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Publication numberUS2772834 A
Publication typeGrant
Publication dateDec 4, 1956
Filing dateOct 22, 1952
Priority dateOct 22, 1952
Publication numberUS 2772834 A, US 2772834A, US-A-2772834, US2772834 A, US2772834A
InventorsCooperrider Myron T, Swenson Paul F
Original AssigneeEarl P Sclmeider, J A Weeks, Kenneth J Kitchen, Marcus O Swenson, Cooperrider Myron T, Otto Wanek, Swenson Paul F, Wilma G Stupka
Export CitationBiBTeX, EndNote, RefMan
External Links: USPTO, USPTO Assignment, Espacenet
Steam turbine operated centrifugal pump mechanisms
US 2772834 A
Abstract  available in
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Claims  available in
Description  (OCR text may contain errors)

Dec- 4, 1956 P. F. swENsoN ETAL 2,772,834

STEAM TURBINE OPERATED CENTRIFUGAL PUMP MECHANISMS Filed` Oct. 22, 1952 3 Sheets-Sheet I5 E mm MNM 7 as n ESP. .r VN.v mwow/ c f 5. f En MM Pm Y B United States Patent O STEAM TURBINE OPERATED CENTRIFUGAL PUMP MECHANISMS Paul F. Swenson, Cleveland Heights, and Myron T. Cooperrider, East Cleveland, Ohio, assignors, by mesne assignments, of thirty-seven percent to Otto Wanek, two percent to Kenneth J. Kitchen, ten percent to Paul F. Swenson, ten percent to Marcus 0. Swenson, four percent to Myron T. Cooperrider, eleven percent to Wilma G. Stupka, eleven percent to Wilma G. Stupka, trustee, ten percent to J. A. Weeks, and five percent to Earl P. Schneider, trustee Application October 22, 1952, Serial No. 316,212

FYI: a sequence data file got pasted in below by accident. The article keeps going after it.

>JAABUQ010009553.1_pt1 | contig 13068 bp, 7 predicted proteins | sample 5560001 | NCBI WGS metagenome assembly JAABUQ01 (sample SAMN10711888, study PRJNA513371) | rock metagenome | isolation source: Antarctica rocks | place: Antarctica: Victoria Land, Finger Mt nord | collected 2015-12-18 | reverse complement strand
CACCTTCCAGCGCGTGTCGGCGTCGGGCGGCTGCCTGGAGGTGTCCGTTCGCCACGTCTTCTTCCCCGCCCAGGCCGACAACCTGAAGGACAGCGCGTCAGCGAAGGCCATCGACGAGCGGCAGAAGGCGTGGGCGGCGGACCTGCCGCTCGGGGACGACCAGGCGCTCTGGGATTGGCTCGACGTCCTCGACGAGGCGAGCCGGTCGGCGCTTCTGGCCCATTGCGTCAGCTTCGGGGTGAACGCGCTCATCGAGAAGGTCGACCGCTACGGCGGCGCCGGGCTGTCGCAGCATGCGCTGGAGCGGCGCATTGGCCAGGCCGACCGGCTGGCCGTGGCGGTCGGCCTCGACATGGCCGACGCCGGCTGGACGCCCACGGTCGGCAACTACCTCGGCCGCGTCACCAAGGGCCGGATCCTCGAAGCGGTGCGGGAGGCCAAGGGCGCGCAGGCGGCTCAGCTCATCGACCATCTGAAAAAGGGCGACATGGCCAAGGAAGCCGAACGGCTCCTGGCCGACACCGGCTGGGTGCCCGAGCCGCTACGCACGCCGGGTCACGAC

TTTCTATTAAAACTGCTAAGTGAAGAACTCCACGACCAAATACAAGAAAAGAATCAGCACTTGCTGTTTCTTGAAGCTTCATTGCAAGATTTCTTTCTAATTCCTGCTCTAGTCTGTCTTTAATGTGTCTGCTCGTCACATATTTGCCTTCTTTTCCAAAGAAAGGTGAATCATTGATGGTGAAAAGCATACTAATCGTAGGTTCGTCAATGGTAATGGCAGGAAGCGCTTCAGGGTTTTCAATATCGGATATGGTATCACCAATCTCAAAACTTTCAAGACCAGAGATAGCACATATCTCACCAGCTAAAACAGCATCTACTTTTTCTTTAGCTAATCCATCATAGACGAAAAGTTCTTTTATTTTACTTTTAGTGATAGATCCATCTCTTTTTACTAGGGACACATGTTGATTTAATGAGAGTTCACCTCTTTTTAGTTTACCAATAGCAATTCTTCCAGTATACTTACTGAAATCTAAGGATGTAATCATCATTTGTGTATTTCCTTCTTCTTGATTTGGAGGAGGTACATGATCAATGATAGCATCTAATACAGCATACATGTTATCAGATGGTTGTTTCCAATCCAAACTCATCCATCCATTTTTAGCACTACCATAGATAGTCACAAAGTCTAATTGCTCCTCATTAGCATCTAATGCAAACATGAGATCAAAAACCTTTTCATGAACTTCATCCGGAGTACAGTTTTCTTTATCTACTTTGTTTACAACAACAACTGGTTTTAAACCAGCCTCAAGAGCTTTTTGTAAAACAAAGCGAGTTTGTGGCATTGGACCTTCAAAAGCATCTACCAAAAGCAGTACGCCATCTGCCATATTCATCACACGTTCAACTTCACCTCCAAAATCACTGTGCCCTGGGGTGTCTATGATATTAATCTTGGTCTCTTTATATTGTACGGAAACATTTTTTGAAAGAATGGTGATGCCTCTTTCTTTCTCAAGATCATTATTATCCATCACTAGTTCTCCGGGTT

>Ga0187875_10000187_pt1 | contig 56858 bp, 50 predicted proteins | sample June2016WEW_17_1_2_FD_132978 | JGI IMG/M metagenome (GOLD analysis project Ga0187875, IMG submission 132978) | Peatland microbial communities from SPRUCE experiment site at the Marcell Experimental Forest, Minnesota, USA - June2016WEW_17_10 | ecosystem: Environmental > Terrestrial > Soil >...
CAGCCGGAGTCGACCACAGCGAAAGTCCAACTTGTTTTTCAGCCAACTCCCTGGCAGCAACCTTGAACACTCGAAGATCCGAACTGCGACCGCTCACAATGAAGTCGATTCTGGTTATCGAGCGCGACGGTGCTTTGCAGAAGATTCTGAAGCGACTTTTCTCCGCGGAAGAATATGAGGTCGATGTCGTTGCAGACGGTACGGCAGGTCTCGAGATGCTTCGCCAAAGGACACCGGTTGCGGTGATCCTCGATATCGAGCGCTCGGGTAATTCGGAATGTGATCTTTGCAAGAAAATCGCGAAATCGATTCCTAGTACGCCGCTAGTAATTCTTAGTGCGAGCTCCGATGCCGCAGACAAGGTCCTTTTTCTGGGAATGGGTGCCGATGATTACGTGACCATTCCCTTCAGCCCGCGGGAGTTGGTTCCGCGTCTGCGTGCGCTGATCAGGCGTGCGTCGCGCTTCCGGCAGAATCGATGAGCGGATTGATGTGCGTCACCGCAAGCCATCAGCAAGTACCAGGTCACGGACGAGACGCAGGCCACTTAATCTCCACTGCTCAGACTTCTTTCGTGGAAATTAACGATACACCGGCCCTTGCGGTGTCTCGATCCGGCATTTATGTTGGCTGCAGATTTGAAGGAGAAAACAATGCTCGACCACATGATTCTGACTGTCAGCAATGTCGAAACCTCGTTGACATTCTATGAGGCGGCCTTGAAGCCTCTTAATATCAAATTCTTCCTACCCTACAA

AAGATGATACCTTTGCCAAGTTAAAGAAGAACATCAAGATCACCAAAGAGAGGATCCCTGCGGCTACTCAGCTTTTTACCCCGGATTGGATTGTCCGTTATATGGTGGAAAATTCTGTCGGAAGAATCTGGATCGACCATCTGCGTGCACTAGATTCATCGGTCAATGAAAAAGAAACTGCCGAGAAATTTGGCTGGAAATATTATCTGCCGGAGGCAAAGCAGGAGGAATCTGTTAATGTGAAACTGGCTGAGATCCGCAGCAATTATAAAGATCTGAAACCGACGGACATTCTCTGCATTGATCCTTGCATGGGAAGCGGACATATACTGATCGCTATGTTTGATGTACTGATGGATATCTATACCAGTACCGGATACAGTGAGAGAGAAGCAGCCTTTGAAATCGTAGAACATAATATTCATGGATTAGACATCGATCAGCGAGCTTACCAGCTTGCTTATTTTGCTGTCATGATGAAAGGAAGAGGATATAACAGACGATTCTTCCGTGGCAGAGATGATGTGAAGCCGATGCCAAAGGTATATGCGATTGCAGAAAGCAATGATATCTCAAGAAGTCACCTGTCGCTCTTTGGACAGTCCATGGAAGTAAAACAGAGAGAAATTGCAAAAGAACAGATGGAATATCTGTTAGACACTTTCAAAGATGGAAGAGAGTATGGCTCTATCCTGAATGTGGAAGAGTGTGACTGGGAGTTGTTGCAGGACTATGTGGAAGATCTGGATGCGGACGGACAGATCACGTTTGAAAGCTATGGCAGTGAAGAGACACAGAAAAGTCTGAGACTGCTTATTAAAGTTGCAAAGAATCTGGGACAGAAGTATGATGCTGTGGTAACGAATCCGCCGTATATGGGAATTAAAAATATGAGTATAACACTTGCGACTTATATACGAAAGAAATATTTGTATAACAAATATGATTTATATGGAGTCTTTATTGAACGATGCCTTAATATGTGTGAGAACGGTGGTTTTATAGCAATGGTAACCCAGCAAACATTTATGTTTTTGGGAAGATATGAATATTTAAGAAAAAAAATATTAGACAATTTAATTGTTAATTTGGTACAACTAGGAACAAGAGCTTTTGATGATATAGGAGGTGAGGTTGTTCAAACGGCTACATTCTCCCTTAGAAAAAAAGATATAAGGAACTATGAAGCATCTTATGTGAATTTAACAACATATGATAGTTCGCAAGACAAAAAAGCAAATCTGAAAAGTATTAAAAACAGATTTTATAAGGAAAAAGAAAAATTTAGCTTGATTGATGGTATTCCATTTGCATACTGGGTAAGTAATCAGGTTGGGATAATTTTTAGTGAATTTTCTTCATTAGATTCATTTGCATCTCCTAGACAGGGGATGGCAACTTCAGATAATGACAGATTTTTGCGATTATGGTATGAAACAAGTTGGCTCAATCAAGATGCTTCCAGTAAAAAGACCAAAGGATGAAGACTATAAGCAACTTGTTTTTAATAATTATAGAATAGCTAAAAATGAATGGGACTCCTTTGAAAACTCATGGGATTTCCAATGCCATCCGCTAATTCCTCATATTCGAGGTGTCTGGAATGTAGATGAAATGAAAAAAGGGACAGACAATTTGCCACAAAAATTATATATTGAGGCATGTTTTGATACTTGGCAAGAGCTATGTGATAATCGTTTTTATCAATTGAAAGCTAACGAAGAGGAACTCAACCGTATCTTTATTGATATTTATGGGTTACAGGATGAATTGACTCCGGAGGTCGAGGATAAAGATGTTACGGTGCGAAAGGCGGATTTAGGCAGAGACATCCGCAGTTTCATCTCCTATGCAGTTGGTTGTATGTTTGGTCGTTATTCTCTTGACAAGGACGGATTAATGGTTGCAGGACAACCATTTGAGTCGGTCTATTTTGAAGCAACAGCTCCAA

11 Claims. (Cl. 237-67) The invention relates to a new or improved, steam driven pump mechanism, particularly for use in connection with a steam heater system for returning condensate from heater units to a steam generator. In domestic and other steam heating systems it is desirable to employ a closed fluid circuit in order to conserve water and heat; and, in installations such that the condensate cannot be returned to the generator by gravity, a pump of some kind has to be used. Steam and electrically driven pump mechanisms are available for the indicated purpose but usually at relatively high cost. The electrically driven pumps require a power source extraneous to that of the heater system. An object of the present invention is to provide a simple and inexpensive automatically and eiciently operating, condensate pump mechanism which does not require an extraneous power source.

Other objects will become apparent from the following description of a preferred form shown in the drawings wherein:

Fig. 1 is a schematic view showing a closed .fluid circuit type steam heater system and one manner of connection of the subject pump mechanism or unit therein (unit size exaggerated with respect yto other elements of the system).

Fig. 2 is a plan View of the pump unit in three quarter scale (covers removed).

Fig. 3 is a sectional view taken along the line 3--3 on Fig. V2.